I'm now 7 months out and can eat anything I'd want to eat.  I do sometimes have to remind my partner that I can only have 5oz total of whatever it is or I get too full and it's not comfortable.  We have a scale in the kitchen and I also weight my plate so that I know I won't over eat.  If she's serving just make sure she knows to weight your plate before giving it to you.  It was hard at first for my current partner to not give me more because he loves to cook and giving me the best parts of the dish was something nice he was doing.  Except we both know that was also not helping me loose weight.  So he's sometimes tempted to serve me more but always measures the plate and knows to just not put more than 5oz on there for me.

I'm sure you two will get it.  I've done this with two different people and both of their reactions were similar.  Its hard for them like it will be for you at first to adjust to the portions and what types of foods you can have.  Don't let her lack of enjoyment of books bother you.  Have fun measuring and weighting food before your WLS so you can both see how much 3-5oz is.  At fist it seems shockingly small but after a couple months it's totally normal and you'll go to lunch with a friend and be appalled with how much they can eat :-)

 

Age:40|Height: 5'9"|Lap Band 2/11/08 |Revision VSG 3/14/16

The cake is a lie, but Starbucks is not.

https://fivedaymeattest.com

rce884
on 9/28/16 11:46 am

That was so helpful!! Thank you so much!   

 

I will ill implement those changes starting this weekend thank you again. 

I may not be there yet, but I'm closer than i was yesterday

Highest weight 311/ Weight day of surgery 271/one month 257

roxytrim
on 10/4/16 4:23 am - Cobourg, Canada
VSG on 04/12/13

Print out the 'Batratric Eating Food Pyramid' that is the featured article from Monday Oct. 3. The timing is perfect for her use, it gives us all a visual on how to eat.  If she is a terrfic cook, she will love the challenge of coming up with delicious dishes for her honey.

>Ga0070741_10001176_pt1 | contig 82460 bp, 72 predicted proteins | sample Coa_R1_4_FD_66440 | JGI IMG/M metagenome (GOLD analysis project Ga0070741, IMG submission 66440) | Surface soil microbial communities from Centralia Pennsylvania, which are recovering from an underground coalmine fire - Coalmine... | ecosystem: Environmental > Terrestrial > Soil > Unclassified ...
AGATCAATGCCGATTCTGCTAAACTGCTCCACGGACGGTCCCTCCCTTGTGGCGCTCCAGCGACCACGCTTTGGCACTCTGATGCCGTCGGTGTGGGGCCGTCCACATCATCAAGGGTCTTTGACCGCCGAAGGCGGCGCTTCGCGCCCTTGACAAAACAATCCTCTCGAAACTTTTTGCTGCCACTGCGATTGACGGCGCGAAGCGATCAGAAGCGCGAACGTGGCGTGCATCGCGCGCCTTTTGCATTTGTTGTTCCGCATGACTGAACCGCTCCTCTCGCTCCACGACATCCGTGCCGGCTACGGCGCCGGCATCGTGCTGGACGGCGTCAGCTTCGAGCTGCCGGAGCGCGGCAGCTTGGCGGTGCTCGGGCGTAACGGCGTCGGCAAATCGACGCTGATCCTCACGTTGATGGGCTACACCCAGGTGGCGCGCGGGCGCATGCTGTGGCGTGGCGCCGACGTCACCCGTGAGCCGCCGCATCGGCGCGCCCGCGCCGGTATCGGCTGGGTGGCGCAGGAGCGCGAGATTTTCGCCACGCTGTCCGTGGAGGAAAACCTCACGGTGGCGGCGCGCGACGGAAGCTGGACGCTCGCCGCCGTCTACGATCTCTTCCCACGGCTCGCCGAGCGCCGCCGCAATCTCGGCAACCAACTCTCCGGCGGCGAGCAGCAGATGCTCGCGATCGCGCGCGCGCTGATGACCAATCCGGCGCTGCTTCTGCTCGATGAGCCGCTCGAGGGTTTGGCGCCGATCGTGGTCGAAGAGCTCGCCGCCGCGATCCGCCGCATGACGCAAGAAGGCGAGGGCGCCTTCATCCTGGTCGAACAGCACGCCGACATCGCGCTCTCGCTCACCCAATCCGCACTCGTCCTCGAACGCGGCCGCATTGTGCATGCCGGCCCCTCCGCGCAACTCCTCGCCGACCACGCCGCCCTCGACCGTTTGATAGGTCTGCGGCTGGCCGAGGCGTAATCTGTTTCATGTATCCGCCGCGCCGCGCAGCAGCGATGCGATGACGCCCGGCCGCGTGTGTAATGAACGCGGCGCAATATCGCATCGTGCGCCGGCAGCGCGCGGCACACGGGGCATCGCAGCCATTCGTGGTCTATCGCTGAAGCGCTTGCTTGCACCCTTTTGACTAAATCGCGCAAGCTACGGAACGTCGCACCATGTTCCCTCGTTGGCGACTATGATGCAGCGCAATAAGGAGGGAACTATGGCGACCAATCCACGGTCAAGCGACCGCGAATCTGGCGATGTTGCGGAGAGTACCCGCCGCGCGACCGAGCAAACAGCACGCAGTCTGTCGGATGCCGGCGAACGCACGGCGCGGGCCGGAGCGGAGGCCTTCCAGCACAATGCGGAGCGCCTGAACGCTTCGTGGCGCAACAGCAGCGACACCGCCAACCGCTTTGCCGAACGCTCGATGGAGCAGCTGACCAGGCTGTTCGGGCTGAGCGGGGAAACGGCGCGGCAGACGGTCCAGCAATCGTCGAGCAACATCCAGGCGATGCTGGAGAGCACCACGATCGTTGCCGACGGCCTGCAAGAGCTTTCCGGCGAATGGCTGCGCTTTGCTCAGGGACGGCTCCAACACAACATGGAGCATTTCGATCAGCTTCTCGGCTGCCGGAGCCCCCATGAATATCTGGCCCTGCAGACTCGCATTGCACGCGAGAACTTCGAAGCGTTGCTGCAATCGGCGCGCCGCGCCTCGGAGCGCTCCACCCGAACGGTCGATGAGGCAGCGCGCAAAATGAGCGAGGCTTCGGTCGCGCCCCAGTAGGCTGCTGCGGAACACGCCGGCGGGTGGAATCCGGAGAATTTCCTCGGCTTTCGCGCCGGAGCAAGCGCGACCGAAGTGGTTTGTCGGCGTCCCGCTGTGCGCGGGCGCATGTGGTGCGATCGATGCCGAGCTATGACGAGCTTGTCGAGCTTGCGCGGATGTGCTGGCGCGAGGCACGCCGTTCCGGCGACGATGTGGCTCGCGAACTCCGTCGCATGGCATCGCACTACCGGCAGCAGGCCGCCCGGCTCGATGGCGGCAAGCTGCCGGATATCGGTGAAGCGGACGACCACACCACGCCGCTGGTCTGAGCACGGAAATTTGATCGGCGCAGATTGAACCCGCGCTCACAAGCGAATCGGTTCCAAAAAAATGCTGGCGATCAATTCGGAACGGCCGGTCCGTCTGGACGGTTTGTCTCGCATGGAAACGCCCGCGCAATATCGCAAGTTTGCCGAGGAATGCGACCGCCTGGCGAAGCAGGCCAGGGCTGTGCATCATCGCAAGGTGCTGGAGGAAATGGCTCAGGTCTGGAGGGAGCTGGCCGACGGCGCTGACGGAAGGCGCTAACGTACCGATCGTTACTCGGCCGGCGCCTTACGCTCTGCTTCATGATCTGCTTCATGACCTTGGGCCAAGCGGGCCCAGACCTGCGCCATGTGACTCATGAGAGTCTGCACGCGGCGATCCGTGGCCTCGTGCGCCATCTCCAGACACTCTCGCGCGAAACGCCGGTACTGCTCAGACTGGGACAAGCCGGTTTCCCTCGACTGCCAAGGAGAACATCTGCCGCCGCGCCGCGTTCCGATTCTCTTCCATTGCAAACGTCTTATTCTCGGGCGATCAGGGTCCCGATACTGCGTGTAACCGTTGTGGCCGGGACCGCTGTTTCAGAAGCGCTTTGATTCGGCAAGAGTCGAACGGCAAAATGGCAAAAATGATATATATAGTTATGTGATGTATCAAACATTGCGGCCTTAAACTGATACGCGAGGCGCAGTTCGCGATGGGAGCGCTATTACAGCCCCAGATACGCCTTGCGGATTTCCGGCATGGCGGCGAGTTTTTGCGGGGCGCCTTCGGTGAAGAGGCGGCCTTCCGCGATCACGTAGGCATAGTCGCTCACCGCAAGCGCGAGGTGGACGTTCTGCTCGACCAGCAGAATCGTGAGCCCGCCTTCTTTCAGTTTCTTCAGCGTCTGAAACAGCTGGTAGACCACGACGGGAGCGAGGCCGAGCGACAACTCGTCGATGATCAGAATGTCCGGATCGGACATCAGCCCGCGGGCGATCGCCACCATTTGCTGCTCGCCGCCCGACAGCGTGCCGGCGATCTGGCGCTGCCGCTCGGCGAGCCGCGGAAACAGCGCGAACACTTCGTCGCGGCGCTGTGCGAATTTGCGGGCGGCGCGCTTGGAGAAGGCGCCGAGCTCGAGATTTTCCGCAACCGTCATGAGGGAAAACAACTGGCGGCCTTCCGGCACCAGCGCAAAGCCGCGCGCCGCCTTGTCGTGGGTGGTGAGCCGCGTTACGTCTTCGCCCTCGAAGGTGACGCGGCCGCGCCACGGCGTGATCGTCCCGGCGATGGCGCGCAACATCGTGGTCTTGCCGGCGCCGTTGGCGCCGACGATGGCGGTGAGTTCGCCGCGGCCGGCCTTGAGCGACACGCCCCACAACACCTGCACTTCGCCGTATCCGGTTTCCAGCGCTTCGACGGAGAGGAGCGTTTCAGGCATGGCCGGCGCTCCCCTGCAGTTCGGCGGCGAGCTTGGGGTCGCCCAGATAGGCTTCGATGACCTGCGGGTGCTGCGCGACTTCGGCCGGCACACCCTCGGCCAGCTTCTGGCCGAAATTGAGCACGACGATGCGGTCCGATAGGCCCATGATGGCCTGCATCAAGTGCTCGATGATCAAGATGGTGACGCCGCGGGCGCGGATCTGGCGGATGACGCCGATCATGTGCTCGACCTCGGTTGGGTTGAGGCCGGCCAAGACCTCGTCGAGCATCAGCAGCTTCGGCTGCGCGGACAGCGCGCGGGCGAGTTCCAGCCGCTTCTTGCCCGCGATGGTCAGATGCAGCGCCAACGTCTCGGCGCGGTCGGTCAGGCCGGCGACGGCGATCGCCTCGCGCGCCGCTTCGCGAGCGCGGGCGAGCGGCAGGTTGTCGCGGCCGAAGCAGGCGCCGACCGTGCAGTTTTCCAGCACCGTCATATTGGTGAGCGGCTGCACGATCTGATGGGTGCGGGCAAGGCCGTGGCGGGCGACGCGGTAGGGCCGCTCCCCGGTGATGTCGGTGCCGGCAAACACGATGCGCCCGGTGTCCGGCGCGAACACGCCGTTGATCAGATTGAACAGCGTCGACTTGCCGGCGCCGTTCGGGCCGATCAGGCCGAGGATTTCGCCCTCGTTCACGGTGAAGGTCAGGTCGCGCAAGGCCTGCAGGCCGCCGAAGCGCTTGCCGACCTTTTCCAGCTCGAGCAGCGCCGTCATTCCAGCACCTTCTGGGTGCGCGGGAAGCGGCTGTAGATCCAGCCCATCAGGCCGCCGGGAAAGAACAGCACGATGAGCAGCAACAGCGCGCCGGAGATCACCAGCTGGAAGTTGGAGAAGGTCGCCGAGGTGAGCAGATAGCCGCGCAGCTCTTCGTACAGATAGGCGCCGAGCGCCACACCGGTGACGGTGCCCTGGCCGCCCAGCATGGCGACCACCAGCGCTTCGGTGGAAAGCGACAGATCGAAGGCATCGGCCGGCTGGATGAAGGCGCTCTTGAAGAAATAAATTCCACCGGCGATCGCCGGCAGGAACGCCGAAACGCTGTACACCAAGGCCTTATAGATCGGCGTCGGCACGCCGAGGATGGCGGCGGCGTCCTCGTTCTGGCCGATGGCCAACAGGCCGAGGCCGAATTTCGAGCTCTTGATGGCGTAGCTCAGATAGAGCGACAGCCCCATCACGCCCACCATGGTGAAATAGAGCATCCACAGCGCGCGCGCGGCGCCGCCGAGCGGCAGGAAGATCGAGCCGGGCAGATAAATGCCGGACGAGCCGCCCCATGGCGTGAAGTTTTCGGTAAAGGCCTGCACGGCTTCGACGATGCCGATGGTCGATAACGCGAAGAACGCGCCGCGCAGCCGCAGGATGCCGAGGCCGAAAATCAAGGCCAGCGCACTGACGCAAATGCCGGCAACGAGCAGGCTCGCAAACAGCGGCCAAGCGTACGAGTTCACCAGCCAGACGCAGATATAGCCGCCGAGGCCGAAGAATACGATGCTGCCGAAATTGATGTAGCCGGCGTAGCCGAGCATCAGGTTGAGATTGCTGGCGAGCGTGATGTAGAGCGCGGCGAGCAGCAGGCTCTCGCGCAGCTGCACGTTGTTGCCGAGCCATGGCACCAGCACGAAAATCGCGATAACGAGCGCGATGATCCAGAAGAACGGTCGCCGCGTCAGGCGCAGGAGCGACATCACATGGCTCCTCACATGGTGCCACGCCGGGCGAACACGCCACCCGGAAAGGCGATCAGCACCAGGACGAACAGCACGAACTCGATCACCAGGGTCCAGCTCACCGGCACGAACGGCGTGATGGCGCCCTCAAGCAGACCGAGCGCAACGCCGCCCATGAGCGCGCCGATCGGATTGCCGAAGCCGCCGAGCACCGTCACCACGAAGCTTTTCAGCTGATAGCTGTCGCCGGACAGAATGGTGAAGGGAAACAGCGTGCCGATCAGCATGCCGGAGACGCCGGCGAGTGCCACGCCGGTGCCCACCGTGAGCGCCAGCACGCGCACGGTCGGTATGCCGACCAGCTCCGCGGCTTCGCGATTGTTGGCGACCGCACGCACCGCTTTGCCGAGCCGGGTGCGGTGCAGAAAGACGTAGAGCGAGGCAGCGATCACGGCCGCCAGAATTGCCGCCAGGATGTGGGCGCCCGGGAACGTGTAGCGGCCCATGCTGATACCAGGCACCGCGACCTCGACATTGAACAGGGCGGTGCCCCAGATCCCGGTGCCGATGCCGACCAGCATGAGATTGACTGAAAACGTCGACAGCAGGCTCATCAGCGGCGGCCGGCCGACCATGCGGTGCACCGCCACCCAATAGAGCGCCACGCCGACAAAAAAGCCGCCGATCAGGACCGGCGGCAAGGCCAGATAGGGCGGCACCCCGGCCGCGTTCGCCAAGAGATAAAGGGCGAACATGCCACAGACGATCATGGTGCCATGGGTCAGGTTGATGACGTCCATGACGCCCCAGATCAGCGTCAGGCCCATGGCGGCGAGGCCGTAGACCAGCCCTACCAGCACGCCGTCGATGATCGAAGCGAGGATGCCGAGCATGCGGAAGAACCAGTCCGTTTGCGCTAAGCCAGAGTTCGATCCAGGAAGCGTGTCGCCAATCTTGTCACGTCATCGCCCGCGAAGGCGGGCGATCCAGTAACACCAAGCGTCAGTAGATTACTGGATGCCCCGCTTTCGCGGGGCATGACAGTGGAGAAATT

rce884
on 10/5/16 3:03 pm

Read it and printed it out. that was perfect timing!

Thanks for pointing me in the right way!

Sharon0055
on 4/11/17 8:39 am - PA
RNY on 12/22/14 with

After the first 4-6 weeks, post-WLS eating is very easy and I found l liked the same things alot. Esp if you see each other on the weekends, you will be able to find a few things that you really like and she can make those. For me, seafood - shrimp, scallops, homemade crab cakes were go-to sure to make me smile favorites that kept monotony at bay.

A kitchen scale might also help with portion control at first. You can also control your own portion size - put a plate (paper or small) on the scale and weigh until you have 2-4 ounces. Save the rest for leftovers.

Two things I learned:

1-There is a small difference between being not full and being full. There are still times when I am chewing a bite (I now chew for a much longer time that I used to) and I go from not full to full. I spit the food out - because I will be over-full if I swallow it. OK, not the classiest thing, but it is important to respect when you are full.

2-Try to control what comes into your house - if it's not there, you can't eat it at 1am. Pack up any risky foods as a care-package for your partner's trip home or find someone with a bunch of hungry teenagers - they will eat it up.

Good luck - your seems like not such a bad problem to have.

Sharon  SW:267    GW:165    CW:145 

Most Active
Recent Topics
×